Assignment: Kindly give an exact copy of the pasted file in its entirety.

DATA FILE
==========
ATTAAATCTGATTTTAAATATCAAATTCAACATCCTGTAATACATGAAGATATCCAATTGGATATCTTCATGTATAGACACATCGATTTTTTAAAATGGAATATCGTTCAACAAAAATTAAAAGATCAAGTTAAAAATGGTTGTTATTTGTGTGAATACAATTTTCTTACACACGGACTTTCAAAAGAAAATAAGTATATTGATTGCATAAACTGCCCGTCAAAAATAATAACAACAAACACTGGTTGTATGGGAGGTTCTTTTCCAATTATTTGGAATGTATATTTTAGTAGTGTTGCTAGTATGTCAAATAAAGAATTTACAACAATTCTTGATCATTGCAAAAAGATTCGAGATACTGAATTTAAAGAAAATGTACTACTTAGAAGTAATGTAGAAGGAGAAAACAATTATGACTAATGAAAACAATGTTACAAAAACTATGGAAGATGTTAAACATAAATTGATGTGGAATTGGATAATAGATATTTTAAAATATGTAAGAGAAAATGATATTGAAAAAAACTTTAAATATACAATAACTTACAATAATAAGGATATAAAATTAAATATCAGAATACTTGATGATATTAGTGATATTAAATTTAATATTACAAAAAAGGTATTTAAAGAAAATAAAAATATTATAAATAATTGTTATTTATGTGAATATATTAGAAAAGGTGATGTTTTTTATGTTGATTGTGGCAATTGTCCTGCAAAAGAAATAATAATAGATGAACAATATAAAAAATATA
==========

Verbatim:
ATTAAATCTGATTTTAAATATCAAATTCAACATCCTGTAATACATGAAGATATCCAATTGGATATCTTCATGTATAGACACATCGATTTTTTAAAATGGAATATCGTTCAACAAAAATTAAAAGATCAAGTTAAAAATGGTTGTTATTTGTGTGAATACAATTTTCTTACACACGGACTTTCAAAAGAAAATAAGTATATTGATTGCATAAACTGCCCGTCAAAAATAATAACAACAAACACTGGTTGTATGGGAGGTTCTTTTCCAATTATTTGGAATGTATATTTTAGTAGTGTTGCTAGTATGTCAAATAAAGAATTTACAACAATTCTTGATCATTGCAAAAAGATTCGAGATACTGAATTTAAAGAAAATGTACTACTTAGAAGTAATGTAGAAGGAGAAAACAATTATGACTAATGAAAACAATGTTACAAAAACTATGGAAGATGTTAAACATAAATTGATGTGGAATTGGATAATAGATATTTTAAAATATGTAAGAGAAAATGATATTGAAAAAAACTTTAAATATACAATAACTTACAATAATAAGGATATAAAATTAAATATCAGAATACTTGATGATATTAGTGATATTAAATTTAATATTACAAAAAAGGTATTTAAAGAAAATAAAAATATTATAAATAATTGTTATTTATGTGAATATATTAGAAAAGGTGATGTTTTTTATGTTGATTGTGGCAATTGTCCTGCAAAAGAAATAATAATAGATGAACAATATAAAAAATATA